Reading time: 3-5 min.
Target audience: Americans/International citizens (working age group) planning to immigrate and/or invest into EU
Did you know—Finland is one of the best places to live in the world? In fact, Finland has been ranked by the United Nations as “The World’s Happiest Country” for three years in a row! [World Happiness] This article is meant to act as a primer for anyone who is interested to visit and/or move to Finland. Particularly, it is targeted towards young professionals as well as business owners.
In addition, Finland ranks #11 (of 141 countries) in ‘The Global Competitiveness Index/Report (GCI) of 2019’. [Weforum] Within this, they also rank #1 for their productivity pillars (significant for Fourth Industrial Revolution – 4IR): Institutions and Macro-economic stability. With a population of about 5.5 million, located in Arctic/Nordic region, one would wonder how they achieve such a remarkable feat.
In addition to strong democratic and economic institutions, a country must be a fun place to live to receive so many accolades. Finns are famous for organizing crazy sports. Here are some interesting ones.
- Tree Hugging World Championships
We humans love the sense of touch & hugging—fellow humans, pets, or stuffed animals. Due to the Corona pandemic, we are forced to stay indoors and avoid human touch. We have learnt to respect mother nature much more in our ‘quarantine time’. The world’s first TreeHugging World Championships 2020 was held in Levi, in Lapland northern Finland on August 22.2020.
- Northern Lights
In Finnish Lapland, the Northern Lights are visible on roughly 200 nights a year or every other clear night.
- Air Guitar
Music lovers: Ever tried playing air guitar? It may not easy, but fun to watch. This summer, the Air Guitar World Championship 25th Jubilee was conducted in Oulu, Finland. You can also watch a 2006 documentary about this event, called Air Guitar Nation.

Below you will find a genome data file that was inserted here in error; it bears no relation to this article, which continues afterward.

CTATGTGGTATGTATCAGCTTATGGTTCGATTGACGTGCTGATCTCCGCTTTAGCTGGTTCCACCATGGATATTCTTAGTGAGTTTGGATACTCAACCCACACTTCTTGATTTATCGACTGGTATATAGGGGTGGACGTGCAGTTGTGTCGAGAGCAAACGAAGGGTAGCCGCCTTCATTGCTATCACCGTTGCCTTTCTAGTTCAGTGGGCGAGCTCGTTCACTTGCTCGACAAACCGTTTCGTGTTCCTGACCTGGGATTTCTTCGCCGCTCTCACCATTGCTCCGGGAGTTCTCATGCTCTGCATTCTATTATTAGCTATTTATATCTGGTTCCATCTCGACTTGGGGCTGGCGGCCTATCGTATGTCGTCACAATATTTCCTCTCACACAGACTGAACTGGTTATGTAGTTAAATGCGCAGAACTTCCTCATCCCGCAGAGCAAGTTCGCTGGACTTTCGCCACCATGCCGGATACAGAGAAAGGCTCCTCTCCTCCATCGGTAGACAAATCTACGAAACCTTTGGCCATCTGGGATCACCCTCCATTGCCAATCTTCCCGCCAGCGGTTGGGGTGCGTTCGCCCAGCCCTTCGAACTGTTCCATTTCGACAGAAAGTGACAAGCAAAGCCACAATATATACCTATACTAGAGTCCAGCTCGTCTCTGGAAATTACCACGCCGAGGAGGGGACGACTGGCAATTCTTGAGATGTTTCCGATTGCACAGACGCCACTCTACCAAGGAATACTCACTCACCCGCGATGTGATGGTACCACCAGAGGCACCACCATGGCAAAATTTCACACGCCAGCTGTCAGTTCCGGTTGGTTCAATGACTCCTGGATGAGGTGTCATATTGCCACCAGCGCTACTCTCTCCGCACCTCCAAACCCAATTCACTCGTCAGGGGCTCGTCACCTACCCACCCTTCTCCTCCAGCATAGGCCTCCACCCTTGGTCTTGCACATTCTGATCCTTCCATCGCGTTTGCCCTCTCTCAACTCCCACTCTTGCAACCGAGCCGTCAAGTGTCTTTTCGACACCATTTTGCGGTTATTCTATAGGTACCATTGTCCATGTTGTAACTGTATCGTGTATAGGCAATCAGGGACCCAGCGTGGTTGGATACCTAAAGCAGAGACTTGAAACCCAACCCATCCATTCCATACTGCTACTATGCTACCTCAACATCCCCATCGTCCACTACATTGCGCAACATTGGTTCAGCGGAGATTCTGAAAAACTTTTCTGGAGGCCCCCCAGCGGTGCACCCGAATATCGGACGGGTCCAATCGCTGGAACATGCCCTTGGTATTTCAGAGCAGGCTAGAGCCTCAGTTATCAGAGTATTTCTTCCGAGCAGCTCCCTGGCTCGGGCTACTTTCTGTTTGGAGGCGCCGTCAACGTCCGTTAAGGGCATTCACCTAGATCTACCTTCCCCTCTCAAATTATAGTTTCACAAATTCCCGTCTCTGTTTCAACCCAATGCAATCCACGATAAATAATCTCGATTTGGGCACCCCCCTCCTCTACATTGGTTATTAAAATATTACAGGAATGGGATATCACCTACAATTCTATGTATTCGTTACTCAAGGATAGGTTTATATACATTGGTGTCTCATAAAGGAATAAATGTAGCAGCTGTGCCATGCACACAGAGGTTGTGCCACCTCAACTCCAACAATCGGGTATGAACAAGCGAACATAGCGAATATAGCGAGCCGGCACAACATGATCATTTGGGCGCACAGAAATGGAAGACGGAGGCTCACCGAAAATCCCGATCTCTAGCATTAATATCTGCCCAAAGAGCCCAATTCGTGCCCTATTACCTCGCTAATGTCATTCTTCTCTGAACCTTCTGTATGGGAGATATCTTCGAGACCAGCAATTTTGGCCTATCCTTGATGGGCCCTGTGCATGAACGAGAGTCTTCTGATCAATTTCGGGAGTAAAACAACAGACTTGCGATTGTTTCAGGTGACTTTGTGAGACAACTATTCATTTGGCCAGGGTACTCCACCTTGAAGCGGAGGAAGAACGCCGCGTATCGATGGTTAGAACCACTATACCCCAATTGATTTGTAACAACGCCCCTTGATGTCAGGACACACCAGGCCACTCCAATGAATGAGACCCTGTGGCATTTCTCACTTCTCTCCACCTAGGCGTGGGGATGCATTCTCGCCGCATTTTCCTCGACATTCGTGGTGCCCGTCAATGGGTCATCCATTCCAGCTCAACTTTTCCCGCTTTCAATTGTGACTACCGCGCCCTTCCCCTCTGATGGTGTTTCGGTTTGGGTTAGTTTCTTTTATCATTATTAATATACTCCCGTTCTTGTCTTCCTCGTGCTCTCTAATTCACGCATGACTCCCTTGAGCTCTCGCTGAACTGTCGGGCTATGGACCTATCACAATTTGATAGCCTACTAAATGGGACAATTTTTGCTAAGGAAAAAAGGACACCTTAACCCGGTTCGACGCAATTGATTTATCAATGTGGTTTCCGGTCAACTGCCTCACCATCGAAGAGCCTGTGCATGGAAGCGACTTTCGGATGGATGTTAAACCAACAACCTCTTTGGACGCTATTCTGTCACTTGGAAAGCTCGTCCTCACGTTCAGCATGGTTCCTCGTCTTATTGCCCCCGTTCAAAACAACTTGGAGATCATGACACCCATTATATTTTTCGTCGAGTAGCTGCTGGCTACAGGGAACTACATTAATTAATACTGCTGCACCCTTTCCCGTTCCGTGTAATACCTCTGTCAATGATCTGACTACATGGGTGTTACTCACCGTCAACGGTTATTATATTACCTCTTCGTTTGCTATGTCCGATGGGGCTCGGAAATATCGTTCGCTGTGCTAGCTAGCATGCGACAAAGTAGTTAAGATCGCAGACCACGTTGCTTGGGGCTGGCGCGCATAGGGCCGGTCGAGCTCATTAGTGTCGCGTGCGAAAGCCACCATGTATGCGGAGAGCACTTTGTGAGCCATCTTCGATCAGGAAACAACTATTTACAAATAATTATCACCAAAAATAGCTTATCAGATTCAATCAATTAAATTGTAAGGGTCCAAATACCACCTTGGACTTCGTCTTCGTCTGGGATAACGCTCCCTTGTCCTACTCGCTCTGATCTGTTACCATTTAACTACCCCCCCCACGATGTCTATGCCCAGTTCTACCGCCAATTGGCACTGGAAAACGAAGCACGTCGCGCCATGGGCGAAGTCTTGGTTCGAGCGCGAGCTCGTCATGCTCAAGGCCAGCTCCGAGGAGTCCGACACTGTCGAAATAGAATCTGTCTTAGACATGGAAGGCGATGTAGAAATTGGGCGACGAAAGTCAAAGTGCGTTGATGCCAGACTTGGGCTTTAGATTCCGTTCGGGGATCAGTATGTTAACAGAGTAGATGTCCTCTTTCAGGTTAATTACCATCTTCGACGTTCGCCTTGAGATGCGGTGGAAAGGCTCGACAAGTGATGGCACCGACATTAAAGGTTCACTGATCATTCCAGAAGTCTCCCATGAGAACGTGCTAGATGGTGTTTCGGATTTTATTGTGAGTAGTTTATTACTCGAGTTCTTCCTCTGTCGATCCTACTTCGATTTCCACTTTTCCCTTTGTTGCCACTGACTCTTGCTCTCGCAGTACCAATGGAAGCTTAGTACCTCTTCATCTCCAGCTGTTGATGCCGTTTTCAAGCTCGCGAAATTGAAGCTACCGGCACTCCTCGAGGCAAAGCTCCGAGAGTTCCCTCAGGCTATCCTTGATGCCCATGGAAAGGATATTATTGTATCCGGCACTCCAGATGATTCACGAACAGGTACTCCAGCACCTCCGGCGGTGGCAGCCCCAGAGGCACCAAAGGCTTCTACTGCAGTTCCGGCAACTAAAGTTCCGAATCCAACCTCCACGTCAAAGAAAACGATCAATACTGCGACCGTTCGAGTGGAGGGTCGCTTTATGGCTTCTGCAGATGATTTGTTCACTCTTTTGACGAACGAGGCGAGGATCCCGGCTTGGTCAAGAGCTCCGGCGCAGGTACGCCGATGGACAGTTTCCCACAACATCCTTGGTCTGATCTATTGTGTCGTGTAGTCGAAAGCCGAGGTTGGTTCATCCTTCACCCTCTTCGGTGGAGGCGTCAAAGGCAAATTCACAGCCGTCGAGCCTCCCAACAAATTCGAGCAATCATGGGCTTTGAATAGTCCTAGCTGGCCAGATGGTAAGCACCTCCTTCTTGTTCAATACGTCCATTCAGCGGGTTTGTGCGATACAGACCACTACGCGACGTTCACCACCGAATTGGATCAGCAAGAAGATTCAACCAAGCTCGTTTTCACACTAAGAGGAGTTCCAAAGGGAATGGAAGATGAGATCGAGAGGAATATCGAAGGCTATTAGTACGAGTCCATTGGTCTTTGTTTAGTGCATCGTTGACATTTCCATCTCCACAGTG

- Swamp Soccer
Macho girls/guys: Do you have it in you to play swamp soccer? One must have a well-coordinated & strong body than to be just physically well built. The annual World Swamp Soccer Cup takes place in Hyrynsalmi, northern Finland.
- Finnish Sauna
The sauna is a national identity for the Finns for over 2000 years; for example, it was once called the “poor man’s” pharmacy, prompting the Finnish proverb “If liquor, tar, and sauna won’t help, an illness is fatal”.
Finland declared independence in 1917, they experienced a bitter civil war starting in 1918 and ending in the 1920s—1930s. This war was based on ideological conflicts – between the Red Guards (socialists, workers, and tenant farmers) and the White Civil Guards (capitalists, Swedish descendants, middle & upper classes, farmers & peasantry). Ultimately, the Reds lost the war, and the White Civil Guards took political leadership in the 1920s—1930s. Since then, Finnish governments have a unique mix of capitalism and socialism, that works wonderfully and has created one of the world’s leading democracies. [Finland History, Wikipedia]